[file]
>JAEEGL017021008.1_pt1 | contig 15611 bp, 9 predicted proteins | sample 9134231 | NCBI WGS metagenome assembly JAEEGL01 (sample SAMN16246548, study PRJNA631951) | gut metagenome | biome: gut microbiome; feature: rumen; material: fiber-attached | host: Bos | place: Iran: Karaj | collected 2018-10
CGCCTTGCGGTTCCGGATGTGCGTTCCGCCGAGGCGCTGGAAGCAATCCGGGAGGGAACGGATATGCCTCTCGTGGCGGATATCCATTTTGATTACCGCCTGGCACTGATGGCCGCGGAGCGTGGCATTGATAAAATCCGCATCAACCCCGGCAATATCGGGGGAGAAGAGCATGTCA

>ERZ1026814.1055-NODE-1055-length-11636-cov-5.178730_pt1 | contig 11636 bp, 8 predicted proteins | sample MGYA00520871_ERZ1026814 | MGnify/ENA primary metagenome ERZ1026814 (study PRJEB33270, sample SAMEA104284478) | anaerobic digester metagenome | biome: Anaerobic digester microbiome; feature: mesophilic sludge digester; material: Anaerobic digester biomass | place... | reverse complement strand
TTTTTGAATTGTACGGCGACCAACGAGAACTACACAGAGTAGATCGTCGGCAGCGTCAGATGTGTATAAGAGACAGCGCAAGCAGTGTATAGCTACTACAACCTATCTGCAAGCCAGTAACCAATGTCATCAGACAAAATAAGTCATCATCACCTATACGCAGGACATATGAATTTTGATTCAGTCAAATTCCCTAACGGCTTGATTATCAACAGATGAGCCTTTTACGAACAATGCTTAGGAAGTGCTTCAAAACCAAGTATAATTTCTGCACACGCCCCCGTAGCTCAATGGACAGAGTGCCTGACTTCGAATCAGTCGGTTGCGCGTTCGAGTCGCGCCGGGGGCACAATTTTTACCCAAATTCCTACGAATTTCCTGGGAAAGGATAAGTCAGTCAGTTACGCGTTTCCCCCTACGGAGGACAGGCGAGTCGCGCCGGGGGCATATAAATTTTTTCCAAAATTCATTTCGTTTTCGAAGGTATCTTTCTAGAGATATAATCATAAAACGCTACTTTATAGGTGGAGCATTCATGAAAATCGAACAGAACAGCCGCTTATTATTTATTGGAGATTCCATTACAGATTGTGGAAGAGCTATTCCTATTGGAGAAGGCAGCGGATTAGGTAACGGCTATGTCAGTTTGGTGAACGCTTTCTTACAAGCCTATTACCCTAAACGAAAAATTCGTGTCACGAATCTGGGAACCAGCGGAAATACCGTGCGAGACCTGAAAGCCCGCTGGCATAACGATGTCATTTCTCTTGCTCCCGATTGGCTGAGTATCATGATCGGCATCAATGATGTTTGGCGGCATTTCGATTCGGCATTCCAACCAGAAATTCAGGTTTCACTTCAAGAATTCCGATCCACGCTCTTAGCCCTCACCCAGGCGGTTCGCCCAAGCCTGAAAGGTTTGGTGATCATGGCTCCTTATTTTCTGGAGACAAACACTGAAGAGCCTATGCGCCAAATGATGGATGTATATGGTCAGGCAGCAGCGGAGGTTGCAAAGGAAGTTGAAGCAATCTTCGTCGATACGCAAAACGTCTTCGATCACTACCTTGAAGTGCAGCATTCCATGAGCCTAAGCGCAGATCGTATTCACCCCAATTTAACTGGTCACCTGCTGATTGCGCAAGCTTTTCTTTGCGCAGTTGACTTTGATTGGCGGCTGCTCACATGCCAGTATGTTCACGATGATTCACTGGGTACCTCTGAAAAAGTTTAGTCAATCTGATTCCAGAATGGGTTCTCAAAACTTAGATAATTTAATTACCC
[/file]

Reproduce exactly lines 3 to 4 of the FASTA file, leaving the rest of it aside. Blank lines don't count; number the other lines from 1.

>ERZ1026814.1055-NODE-1055-length-11636-cov-5.178730_pt1 | contig 11636 bp, 8 predicted proteins | sample MGYA00520871_ERZ1026814 | MGnify/ENA primary metagenome ERZ1026814 (study PRJEB33270, sample SAMEA104284478) | anaerobic digester metagenome | biome: Anaerobic digester microbiome; feature: mesophilic sludge digester; material: Anaerobic digester biomass | place... | reverse complement strand
TTTTTGAATTGTACGGCGACCAACGAGAACTACACAGAGTAGATCGTCGGCAGCGTCAGATGTGTATAAGAGACAGCGCAAGCAGTGTATAGCTACTACAACCTATCTGCAAGCCAGTAACCAATGTCATCAGACAAAATAAGTCATCATCACCTATACGCAGGACATATGAATTTTGATTCAGTCAAATTCCCTAACGGCTTGATTATCAACAGATGAGCCTTTTACGAACAATGCTTAGGAAGTGCTTCAAAACCAAGTATAATTTCTGCACACGCCCCCGTAGCTCAATGGACAGAGTGCCTGACTTCGAATCAGTCGGTTGCGCGTTCGAGTCGCGCCGGGGGCACAATTTTTACCCAAATTCCTACGAATTTCCTGGGAAAGGATAAGTCAGTCAGTTACGCGTTTCCCCCTACGGAGGACAGGCGAGTCGCGCCGGGGGCATATAAATTTTTTCCAAAATTCATTTCGTTTTCGAAGGTATCTTTCTAGAGATATAATCATAAAACGCTACTTTATAGGTGGAGCATTCATGAAAATCGAACAGAACAGCCGCTTATTATTTATTGGAGATTCCATTACAGATTGTGGAAGAGCTATTCCTATTGGAGAAGGCAGCGGATTAGGTAACGGCTATGTCAGTTTGGTGAACGCTTTCTTACAAGCCTATTACCCTAAACGAAAAATTCGTGTCACGAATCTGGGAACCAGCGGAAATACCGTGCGAGACCTGAAAGCCCGCTGGCATAACGATGTCATTTCTCTTGCTCCCGATTGGCTGAGTATCATGATCGGCATCAATGATGTTTGGCGGCATTTCGATTCGGCATTCCAACCAGAAATTCAGGTTTCACTTCAAGAATTCCGATCCACGCTCTTAGCCCTCACCCAGGCGGTTCGCCCAAGCCTGAAAGGTTTGGTGATCATGGCTCCTTATTTTCTGGAGACAAACACTGAAGAGCCTATGCGCCAAATGATGGATGTATATGGTCAGGCAGCAGCGGAGGTTGCAAAGGAAGTTGAAGCAATCTTCGTCGATACGCAAAACGTCTTCGATCACTACCTTGAAGTGCAGCATTCCATGAGCCTAAGCGCAGATCGTATTCACCCCAATTTAACTGGTCACCTGCTGATTGCGCAAGCTTTTCTTTGCGCAGTTGACTTTGATTGGCGGCTGCTCACATGCCAGTATGTTCACGATGATTCACTGGGTACCTCTGAAAAAGTTTAGTCAATCTGATTCCAGAATGGGTTCTCAAAACTTAGATAATTTAATTACCC